With the increasing trend of smart manufacturing, advent of fourth industrial revolution and adoption of Industry 4.0 practices, rapid development of advanced manufacturing technologies and intelligent and integrated systems have taken place. While the adoption of RMS and RMAS tries to address the challenges of manufacturers in terms of product customization and scalability, it does not specifically address the demands for integrated and smart manufacturing. Thus, there are still inherent challenges present though for the implementation of these systems. A new paradigm of manufacturing automation is coming up lately which is highly focussed on core implementation of Industry 4.0 solutions called cyber physical systems (CPS). A CPS is defined as “an integration of computation with physical processes whose behaviour is defined by both computational and physical parts of the system” [16]. In comparison to regular embedded systems, CPS has been more promising in current times on connecting the physical to the cyber world [17]. Lee, Bagheri, and Kao [18] proposed a unified 5-level CPS architecture, namely the 5C architecture (Connection, Conversion, Cyber, Cognition, and Configuration) to be used as a guideline for implementing CPS in different industries. Bagheri et al. [19] added to this 5C architecture by suggesting an adaptive clustering method as an advanced analytical method for interconnected systems in CPS capable of identifying new working regimes in the 5C architecture autonomously. Muccini, Sharaf, and Weyns [20] conducted a systematic literature review on self-adaption capabilities of CPS. Their review suggested that the primary concerns for adaption in CPS are performance, flexibility, and reliability across the different layers of CPS. Bangemann et al. [21] focussed on the evolution of classical automation systems into next generation industrial CPS and analysed widely used industry-proven integration technologies to do so.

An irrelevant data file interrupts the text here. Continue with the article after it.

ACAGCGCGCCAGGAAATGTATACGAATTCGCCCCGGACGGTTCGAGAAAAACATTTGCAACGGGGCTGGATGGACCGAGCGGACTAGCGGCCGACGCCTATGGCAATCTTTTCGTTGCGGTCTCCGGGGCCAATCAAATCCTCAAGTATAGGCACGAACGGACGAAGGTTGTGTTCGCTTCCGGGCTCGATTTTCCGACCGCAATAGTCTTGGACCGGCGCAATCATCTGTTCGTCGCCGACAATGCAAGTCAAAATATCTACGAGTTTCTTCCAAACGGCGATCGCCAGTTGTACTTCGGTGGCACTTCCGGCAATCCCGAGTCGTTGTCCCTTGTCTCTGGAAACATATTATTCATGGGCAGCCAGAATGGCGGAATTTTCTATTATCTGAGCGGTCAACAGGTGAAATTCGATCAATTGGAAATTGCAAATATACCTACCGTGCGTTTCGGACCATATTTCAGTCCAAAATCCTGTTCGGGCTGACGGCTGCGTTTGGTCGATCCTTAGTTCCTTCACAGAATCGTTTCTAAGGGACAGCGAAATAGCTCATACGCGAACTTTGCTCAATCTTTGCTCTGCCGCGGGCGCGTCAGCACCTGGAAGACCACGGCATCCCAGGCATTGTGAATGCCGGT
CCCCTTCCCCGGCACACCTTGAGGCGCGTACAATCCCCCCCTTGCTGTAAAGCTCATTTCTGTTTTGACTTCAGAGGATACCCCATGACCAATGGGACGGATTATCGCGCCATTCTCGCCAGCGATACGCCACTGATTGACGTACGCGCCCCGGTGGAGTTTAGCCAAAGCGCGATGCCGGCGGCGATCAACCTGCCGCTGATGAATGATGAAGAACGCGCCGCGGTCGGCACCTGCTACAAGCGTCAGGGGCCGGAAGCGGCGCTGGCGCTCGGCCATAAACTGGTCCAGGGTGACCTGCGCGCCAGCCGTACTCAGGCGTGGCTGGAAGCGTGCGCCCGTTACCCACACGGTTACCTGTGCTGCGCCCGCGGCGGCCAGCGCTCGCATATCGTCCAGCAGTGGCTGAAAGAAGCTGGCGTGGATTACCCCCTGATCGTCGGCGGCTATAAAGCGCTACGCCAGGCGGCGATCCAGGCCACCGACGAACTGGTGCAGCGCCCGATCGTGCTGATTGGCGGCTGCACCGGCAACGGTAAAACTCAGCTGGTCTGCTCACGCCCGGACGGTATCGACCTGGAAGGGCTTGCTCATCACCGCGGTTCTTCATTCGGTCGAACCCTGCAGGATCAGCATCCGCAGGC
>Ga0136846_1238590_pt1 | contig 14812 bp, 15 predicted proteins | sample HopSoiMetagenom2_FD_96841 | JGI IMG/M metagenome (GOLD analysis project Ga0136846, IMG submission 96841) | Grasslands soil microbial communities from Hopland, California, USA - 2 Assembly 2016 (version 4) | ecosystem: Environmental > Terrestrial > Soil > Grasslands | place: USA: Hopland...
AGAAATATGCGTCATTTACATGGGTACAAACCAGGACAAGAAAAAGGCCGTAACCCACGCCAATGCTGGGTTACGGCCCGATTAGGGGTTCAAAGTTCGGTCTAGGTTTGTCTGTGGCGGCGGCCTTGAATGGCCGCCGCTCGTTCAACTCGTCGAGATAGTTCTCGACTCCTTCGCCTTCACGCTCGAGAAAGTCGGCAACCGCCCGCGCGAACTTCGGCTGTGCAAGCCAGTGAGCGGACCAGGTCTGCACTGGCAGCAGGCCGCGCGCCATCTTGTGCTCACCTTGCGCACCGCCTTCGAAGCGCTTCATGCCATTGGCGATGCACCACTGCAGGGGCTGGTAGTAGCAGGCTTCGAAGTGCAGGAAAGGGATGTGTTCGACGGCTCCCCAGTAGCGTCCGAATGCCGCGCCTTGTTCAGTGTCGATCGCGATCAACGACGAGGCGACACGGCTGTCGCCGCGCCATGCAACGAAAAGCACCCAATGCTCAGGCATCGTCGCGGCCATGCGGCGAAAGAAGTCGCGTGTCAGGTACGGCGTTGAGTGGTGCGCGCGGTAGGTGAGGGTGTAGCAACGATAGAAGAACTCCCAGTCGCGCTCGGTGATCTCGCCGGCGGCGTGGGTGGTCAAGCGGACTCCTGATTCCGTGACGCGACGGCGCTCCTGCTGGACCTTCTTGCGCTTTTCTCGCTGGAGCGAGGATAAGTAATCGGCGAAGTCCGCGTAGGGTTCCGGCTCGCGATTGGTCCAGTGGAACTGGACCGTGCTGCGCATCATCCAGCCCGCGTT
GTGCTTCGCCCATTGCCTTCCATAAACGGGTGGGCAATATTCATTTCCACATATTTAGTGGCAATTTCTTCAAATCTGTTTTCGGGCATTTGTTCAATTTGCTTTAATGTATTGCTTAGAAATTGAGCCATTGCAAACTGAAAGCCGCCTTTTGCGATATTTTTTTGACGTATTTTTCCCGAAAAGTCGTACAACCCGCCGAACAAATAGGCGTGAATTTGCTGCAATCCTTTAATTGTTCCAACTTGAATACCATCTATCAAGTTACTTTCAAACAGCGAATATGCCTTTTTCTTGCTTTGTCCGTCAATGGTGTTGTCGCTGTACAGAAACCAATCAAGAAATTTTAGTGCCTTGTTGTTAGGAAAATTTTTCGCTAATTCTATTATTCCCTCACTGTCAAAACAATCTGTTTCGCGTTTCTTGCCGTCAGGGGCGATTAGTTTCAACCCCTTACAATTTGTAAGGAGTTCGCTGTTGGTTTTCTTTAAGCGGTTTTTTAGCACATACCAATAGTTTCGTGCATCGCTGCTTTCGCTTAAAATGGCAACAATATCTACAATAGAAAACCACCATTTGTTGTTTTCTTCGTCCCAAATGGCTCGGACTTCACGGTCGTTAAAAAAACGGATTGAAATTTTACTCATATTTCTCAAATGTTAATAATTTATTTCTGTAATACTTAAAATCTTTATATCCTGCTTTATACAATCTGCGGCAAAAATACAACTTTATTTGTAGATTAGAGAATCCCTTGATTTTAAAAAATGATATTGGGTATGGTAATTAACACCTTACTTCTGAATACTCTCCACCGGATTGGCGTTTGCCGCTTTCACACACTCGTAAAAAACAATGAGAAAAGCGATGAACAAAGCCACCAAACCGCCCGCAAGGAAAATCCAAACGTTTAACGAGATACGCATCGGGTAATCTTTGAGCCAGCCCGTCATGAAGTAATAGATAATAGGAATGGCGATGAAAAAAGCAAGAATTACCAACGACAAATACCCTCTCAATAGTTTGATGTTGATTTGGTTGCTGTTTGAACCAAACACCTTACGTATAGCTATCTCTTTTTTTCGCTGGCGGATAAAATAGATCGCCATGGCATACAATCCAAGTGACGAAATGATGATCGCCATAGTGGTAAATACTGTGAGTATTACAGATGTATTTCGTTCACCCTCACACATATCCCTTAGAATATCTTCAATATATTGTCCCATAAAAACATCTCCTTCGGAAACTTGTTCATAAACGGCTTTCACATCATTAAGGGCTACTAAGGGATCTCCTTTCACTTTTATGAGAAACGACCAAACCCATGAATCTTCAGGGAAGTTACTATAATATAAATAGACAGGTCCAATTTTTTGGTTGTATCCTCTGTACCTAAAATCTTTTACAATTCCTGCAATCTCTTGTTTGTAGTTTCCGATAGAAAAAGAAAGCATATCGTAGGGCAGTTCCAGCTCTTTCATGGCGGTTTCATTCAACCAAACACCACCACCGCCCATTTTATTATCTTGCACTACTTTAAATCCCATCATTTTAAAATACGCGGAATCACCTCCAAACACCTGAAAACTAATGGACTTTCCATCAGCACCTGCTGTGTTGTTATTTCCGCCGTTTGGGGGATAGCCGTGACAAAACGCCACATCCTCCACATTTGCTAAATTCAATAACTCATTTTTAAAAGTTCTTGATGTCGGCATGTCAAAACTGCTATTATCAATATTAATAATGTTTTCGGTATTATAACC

An extension of CPS to manufacturing opens up enormous opportunities of achieving the goal of RMAS, Industry 4.0 and smart manufacturing. Development in computer science and information and communication technologies have meant a similar trend in the development of manufacturing systems, the resultant of which can be seen as the virtual world to be seemingly merging with the physical world. Often these systems when developed with focus on manufacturing, are termed as Cyber Physical Production Systems (CPPS) [22]. There are enormous expectations from CPS and CPPS such as robustness, autonomy, self-organization, maintenance, repair, predictability, efficiency, tracking, and tracing to name a few. Both CPS and CPPS can be deemed as the pioneer development responsible for fourth industrial revolution. The current scenario lacks the applicable framework needed for implementation of Industry 4.0. Mueller, Chen and Riedel [23] extended the reach of theoretical understanding of the Industry 4.0 and suggested that the development and usage of CPS prototypes and framework might help in realizing the sensor nets, coordination and interlinkages of the smart machines and usage of information and communication technologies for better scheduling of tasks and decision-making. Manufacturers and system designers though still are presented with a huge R&D challenge in order to come up with the solutions to the pre-eminent problems that would be needed to be solved prior to the realization of a true CPPS [24].

CPS in real world applications

While there is an abundance in literature on the CPS and the theoretical foundation of the system, numerous practical applications of the proposed theories solved real world issues. Ilić et al. [25] proposed a cyber-based physical energy system using data mining and novel sensing technologies for mathematically modelling the energy production and supply processes to meet consumer needs. In the power grid, Farzin, Fotuhi-Firuzabad and Moeini-Aghtaie [26] investigated the performance of smart distribution system comprising of micro-grids and proposed a novel hierarchal outage management system for improving the resilience of the system against unexpected disaster events.